Stephen Starr and chef Daniel Rose’s ode to French fine dining, opened in 2016, is one of two new U.S. restaurants to be added to the back 50 part of the controversial but popular international restaurant guide. It landed at number 85.
Elsewhere in NYC news for the list, Cesar Ramirez’s esteemed French-Japanese tasting counter Chef’s Table at Brooklyn Fare made the biggest jump in rankings. It went up 13 spots and is now number 69; last year it was 82.
David Chang’s East Village tasting menu restaurant Ko went down to 62, a drop from last year’s spot at 58. Houston Street small plates phenom Estela also dipped on the list. The Thomas Carter and chef Ignacio Mattos restaurant is now ranked at number 83, down from last year’s place at 66.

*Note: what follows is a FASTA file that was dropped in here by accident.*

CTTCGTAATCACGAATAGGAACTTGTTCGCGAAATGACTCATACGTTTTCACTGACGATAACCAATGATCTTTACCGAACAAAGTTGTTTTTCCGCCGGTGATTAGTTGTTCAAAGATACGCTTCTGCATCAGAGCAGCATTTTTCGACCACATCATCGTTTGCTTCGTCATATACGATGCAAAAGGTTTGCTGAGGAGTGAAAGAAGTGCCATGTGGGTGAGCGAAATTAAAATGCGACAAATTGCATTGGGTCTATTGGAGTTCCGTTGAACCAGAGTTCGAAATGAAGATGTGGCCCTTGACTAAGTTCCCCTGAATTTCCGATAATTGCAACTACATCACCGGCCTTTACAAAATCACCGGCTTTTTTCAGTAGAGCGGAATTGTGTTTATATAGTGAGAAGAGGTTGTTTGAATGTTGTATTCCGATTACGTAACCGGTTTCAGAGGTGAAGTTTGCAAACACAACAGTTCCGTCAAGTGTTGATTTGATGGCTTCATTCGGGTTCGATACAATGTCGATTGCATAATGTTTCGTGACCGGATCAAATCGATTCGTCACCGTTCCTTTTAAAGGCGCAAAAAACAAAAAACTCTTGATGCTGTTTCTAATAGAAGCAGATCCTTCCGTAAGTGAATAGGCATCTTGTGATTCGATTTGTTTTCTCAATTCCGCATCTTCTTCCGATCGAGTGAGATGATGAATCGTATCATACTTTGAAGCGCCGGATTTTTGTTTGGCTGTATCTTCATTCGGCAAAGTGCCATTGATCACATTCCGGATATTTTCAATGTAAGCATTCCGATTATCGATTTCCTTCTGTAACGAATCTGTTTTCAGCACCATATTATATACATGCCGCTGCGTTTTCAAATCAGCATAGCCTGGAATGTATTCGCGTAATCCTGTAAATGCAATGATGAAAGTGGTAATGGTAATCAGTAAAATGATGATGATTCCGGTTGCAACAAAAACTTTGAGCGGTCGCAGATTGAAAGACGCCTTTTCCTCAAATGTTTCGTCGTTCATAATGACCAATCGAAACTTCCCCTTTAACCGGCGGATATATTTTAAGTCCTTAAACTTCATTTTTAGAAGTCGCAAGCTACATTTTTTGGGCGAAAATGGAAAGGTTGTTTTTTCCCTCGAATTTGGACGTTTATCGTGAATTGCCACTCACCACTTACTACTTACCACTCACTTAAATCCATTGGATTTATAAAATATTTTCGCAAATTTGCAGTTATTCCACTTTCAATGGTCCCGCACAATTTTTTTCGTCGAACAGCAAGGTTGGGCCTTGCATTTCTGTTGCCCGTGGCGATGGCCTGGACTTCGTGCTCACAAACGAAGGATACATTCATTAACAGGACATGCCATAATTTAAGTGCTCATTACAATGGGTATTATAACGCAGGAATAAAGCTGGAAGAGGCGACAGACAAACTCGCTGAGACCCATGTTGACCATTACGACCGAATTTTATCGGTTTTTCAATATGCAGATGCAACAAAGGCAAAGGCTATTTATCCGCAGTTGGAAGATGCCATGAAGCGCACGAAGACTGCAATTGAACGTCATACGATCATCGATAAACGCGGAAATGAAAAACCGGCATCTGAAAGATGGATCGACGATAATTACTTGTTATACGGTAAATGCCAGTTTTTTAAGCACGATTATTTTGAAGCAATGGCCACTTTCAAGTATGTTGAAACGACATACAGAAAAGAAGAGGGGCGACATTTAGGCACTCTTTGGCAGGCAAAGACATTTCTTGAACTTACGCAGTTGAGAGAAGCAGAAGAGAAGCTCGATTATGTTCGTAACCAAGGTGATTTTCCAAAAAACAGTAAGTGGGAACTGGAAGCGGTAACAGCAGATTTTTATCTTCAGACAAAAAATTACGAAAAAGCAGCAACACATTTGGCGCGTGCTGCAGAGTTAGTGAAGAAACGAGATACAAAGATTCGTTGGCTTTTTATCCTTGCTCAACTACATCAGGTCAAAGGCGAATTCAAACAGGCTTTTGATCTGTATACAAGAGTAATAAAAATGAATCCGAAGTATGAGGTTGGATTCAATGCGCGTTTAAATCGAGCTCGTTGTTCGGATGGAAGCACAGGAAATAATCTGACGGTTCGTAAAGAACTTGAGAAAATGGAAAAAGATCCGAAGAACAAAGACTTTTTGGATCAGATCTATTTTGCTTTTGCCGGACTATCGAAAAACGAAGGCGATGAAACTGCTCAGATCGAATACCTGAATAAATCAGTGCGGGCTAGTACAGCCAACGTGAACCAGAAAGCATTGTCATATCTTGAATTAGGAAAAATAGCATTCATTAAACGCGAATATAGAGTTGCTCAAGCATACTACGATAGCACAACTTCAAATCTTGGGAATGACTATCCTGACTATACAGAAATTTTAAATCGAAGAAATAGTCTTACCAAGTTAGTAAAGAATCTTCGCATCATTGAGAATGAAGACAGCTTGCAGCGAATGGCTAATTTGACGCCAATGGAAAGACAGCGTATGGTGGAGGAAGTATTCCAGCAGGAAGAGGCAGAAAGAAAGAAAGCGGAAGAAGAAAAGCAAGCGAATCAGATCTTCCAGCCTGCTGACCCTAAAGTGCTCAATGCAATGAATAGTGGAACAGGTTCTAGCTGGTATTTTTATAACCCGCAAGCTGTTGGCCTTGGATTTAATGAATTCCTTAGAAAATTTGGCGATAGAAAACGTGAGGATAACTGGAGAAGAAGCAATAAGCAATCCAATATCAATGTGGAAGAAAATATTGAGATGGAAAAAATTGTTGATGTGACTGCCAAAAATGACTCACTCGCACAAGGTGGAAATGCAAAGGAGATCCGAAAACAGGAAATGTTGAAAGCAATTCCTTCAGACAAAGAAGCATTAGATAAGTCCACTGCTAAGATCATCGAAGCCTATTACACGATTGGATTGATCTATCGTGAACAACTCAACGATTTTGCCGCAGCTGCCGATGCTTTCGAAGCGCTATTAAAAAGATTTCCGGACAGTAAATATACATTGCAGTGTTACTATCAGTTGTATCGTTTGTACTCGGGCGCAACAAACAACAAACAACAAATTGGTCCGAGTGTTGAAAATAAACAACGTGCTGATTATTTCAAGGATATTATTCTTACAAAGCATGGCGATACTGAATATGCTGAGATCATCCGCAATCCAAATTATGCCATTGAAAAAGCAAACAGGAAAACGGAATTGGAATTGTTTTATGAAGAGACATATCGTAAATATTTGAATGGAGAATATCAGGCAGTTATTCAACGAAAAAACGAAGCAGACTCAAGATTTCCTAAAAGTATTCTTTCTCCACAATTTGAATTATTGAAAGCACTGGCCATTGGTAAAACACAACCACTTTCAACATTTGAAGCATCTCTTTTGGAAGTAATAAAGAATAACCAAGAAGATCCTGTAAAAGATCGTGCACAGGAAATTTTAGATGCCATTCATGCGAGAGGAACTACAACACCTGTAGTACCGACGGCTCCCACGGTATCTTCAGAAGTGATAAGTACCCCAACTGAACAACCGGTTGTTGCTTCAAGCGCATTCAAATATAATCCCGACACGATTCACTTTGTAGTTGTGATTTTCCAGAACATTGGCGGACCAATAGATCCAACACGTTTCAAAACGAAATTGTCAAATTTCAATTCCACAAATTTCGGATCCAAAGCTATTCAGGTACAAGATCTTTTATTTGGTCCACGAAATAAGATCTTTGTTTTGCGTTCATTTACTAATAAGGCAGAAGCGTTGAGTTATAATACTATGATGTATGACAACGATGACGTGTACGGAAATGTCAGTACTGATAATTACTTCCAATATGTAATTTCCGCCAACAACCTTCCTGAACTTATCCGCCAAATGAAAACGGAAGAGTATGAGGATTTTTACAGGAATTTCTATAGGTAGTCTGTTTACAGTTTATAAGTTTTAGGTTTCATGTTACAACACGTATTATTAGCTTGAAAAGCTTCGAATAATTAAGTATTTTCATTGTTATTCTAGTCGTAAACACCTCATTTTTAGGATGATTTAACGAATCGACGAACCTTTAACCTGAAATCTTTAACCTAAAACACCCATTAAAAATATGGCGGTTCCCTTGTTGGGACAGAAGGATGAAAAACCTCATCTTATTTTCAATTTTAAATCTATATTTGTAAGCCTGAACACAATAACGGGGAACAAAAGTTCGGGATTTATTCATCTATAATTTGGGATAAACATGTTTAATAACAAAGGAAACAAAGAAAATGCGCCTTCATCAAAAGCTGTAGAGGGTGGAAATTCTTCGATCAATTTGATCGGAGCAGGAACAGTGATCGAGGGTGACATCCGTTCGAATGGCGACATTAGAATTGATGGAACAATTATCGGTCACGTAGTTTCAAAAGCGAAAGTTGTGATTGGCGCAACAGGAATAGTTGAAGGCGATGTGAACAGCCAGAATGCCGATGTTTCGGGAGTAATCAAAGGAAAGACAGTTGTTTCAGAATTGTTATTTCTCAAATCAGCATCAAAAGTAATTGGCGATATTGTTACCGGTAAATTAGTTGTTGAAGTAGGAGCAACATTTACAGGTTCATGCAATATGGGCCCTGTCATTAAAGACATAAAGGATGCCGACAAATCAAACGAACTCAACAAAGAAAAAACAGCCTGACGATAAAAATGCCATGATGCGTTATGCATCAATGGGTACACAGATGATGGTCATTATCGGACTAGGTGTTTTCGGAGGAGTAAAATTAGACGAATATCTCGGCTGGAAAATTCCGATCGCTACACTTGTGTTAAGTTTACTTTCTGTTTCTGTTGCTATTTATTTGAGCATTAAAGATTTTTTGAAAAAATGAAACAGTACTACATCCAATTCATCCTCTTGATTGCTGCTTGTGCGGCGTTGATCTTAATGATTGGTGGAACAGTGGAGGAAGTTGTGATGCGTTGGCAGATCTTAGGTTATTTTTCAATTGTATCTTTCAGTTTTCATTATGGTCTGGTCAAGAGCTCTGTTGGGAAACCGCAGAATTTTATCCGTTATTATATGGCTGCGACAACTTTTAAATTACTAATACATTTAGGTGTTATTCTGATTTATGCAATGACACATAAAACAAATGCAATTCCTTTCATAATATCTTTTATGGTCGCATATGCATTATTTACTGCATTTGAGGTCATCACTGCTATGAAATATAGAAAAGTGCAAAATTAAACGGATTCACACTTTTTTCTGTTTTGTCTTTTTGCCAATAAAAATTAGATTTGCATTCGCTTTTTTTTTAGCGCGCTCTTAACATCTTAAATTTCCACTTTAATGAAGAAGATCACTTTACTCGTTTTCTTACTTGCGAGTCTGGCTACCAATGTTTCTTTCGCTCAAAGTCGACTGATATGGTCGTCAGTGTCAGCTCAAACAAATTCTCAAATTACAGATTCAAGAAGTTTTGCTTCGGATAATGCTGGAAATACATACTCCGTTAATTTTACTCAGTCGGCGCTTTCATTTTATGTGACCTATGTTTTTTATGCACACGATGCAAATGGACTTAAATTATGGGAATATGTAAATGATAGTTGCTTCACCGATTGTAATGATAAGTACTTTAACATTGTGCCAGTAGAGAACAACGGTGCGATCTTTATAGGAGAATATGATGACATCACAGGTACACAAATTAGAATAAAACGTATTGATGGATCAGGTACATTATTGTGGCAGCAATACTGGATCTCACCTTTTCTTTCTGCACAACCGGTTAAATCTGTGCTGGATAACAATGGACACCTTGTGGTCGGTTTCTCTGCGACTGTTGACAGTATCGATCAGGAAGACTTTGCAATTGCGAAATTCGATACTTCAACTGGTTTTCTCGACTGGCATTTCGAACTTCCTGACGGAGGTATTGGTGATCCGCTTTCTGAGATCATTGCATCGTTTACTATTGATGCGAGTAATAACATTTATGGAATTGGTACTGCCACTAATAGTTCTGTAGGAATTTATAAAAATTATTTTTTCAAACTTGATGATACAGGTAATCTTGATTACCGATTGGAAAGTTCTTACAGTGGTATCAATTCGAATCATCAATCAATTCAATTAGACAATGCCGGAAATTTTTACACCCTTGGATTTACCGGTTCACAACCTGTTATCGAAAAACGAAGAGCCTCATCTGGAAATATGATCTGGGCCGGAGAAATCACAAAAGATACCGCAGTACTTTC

And Thomas Keller’s Columbus Circle tasting menu French restaurant Per Se — now helmed by new chef Corey Chow following some bad reviews in the last few years — has gone up to number 81 on the list. It’s a slow climb back up the ranking. Back in 2013, it ranked in the top ten, but by last year, it’d gone down to number 87.
This is a small taste of might what happen next week, when the more highly-watched top 50 ranking is released. Only those restaurants get more of a write-up and tend to get more of the business and acclaim boost. Last year, Eleven Madison Park landed as number one for the first time — booking up tables for two for a month despite a $642 non-refundable deposit requirement.
Despite the international popularity of the guide, it’s gotten a lot of flack lately: It primarily promotes super-expensive tasting menu restaurants, with a focus on European food and on restaurants run by men. Instead of including more women in the list, the guide has a separate “World’s Best Female Chef” award.